Quoting from the Microsoft official announcement:
As IT solutions become more complex, operational costs often continue to climb. It should come as no surprise then that organizations have been clamoring for ways to scale back the amount of time and money they spend maintaining their IT systems so they can instead ramp up efforts to better run their enterprise and bolster their bottom line.
Through its Dynamic Systems Initiative (DSI), a cross-company effort to address IT customers’ desire to be more cost-efficient, proactive and responsive to business requirements, Microsoft is attempting to address customer needs by making it easier for them to take advantage of the benefits of server virtualization technology. Organizations that virtualize computing environments can increase operational efficiency through server consolidation, application re-hosting, disaster recovery and software test and development.
With the help of customers, partners and industry analysts, Microsoft has developed new licensing and use rights to better enable customers to take advantage of virtualization and accommodate advances in technology. To get a sense of how Microsoft has adapted its Windows Server System licensing to reflect this growing demand, PressPass spoke with Brent Callinicos, Microsoft’s corporate vice president for Worldwide Licensing and Pricing.
PressPass: What changes to Windows Server System Licensing is Microsoft announcing today?
Callinicos: Customers are using virtualization technologies more and more for a variety of reasons – as part of server consolidations, for test and development, to create a more agile infrastructure that allows them to move workloads from machine to machine regardless of hardware, to establish better business continuity and to reduce downtime.
We wanted our licensing to allow customers to embrace virtualization benefits and eliminate any potential barriers. As a result, we have devised licensing policies that we feel best reflects how our customers want to use this virtualization technology.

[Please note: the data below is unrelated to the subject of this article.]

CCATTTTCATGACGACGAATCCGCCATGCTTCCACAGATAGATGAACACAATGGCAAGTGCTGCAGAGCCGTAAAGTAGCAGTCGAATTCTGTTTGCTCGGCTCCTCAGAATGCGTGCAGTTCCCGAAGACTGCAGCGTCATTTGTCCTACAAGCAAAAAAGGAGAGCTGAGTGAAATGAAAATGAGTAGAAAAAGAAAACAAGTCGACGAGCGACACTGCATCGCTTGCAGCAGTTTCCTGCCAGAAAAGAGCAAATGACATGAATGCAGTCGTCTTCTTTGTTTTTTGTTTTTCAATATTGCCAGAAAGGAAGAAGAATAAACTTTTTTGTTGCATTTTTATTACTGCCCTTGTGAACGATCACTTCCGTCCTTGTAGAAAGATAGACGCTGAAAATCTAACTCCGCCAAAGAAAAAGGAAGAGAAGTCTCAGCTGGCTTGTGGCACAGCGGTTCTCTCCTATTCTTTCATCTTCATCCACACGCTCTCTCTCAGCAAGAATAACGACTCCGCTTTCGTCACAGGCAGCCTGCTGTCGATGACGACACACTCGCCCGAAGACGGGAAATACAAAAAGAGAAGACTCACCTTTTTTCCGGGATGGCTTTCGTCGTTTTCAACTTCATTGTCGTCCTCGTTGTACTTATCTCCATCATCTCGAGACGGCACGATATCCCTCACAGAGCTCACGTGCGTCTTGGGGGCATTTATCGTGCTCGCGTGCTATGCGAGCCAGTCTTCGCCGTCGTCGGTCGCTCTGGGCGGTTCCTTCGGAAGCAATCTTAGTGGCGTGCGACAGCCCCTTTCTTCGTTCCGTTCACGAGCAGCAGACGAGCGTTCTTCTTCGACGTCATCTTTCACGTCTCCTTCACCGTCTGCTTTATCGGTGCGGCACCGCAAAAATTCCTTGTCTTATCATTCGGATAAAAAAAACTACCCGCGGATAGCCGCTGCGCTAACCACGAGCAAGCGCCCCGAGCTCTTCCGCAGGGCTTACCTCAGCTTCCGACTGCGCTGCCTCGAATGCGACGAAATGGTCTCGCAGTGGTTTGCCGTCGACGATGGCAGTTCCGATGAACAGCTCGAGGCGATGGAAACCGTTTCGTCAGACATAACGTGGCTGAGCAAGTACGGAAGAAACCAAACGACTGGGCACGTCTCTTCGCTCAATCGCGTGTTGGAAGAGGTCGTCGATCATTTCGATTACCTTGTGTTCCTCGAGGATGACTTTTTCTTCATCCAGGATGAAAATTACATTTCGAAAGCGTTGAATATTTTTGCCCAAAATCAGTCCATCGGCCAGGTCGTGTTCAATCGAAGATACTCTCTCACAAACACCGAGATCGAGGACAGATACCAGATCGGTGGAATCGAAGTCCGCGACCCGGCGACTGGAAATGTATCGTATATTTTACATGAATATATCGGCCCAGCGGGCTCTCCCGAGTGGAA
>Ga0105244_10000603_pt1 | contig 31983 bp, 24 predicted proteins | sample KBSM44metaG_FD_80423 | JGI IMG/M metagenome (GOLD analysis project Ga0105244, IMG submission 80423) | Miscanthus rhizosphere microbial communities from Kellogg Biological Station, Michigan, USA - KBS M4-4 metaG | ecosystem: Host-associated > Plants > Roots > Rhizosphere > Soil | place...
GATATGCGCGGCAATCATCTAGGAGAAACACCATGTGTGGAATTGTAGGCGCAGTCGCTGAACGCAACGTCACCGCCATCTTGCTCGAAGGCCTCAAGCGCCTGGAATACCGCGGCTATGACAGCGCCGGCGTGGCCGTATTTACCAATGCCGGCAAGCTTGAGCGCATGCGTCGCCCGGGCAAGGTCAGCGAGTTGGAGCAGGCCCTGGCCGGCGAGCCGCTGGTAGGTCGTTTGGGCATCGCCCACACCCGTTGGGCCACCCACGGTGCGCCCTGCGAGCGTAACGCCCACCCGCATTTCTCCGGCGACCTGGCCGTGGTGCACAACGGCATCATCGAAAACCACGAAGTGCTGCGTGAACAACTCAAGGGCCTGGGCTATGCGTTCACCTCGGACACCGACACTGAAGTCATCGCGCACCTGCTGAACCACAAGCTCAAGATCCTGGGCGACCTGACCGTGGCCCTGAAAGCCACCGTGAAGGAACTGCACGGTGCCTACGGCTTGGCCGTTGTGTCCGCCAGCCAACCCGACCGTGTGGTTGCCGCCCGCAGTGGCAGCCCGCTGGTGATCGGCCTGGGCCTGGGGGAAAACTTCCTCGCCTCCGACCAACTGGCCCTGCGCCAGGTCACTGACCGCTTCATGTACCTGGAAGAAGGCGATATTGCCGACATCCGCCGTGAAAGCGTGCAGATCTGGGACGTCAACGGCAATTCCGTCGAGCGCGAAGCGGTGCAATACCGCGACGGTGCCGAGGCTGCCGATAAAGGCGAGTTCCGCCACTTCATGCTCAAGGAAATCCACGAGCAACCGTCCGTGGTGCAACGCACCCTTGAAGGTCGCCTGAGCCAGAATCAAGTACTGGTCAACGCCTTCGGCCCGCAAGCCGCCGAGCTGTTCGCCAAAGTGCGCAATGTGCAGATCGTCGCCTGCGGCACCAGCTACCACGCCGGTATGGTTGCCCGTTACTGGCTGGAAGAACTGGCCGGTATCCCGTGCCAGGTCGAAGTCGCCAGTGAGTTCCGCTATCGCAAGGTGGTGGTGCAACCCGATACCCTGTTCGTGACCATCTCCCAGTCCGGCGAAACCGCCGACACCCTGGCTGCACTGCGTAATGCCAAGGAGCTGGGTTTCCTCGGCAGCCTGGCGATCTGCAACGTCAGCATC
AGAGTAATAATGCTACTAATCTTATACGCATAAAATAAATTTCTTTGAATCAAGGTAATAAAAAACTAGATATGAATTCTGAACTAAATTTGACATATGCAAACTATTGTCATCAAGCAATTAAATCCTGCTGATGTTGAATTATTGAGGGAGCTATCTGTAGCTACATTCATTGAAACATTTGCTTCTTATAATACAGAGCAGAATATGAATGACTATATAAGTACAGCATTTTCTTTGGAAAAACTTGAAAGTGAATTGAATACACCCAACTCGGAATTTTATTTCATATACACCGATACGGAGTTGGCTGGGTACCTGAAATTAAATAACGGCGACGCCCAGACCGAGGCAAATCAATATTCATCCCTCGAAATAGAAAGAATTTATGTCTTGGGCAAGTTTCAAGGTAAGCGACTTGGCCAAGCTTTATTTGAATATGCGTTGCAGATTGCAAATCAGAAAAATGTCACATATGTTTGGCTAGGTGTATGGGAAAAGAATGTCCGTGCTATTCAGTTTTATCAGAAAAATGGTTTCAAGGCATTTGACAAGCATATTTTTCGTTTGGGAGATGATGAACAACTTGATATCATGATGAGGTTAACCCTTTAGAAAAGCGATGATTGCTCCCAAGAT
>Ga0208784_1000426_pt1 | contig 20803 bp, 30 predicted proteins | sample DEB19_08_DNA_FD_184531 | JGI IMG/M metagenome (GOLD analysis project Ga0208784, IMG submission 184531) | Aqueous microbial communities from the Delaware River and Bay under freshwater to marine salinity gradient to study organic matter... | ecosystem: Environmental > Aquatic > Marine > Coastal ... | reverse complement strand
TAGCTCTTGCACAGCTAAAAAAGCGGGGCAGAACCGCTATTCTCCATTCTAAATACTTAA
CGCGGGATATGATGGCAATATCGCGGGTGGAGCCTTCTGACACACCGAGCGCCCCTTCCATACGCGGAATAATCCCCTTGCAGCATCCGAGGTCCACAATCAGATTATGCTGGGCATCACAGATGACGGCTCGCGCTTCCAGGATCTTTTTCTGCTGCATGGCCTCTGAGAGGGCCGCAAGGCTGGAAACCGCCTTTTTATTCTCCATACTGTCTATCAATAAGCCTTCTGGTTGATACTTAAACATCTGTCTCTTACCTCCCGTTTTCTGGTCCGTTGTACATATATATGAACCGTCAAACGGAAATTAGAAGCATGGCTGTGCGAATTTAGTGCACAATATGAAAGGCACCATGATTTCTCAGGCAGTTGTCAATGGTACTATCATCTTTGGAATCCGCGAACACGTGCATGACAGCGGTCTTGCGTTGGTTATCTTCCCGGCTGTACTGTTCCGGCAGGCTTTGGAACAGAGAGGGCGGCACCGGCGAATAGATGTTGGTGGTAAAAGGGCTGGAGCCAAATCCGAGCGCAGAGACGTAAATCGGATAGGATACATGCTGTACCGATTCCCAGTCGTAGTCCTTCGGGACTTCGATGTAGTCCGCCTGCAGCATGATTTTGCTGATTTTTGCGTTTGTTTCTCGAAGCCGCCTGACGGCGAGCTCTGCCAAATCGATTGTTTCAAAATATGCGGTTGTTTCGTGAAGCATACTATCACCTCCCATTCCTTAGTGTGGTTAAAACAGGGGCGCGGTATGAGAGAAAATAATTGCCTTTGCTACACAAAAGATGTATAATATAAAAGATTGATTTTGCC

First, we are licensing by running instance, which is to say the number of images, installations and/or copies of the original software stored on a local or storage network. Instead of licensing every inactive or stored virtual instance of a Windows Server System product, customers can now create and store an unlimited number of instances, including those for back-up and recovery, and only pay for the maximum number of running instances at any given time.
Second, we are providing easier deployment across servers. Customers can now move active instances from one licensed server to another licensed server without limitation, as long as the physical server is licensed for that same product. So, customers will now be able to store a set of instances on a storage network and deploy any instance to a rack server or blade server that has an available license for that server software.
Third, we are providing customers with greater flexibility with Windows Server System products that are currently licensed by processor, such as Microsoft SQL Server, BizTalk Server, Internet Security Accelerator Server and others. Customers can now stack multiple virtual instances on a machine by licensing for the number of virtual processors being used, rather than for all of the physical processors on the server.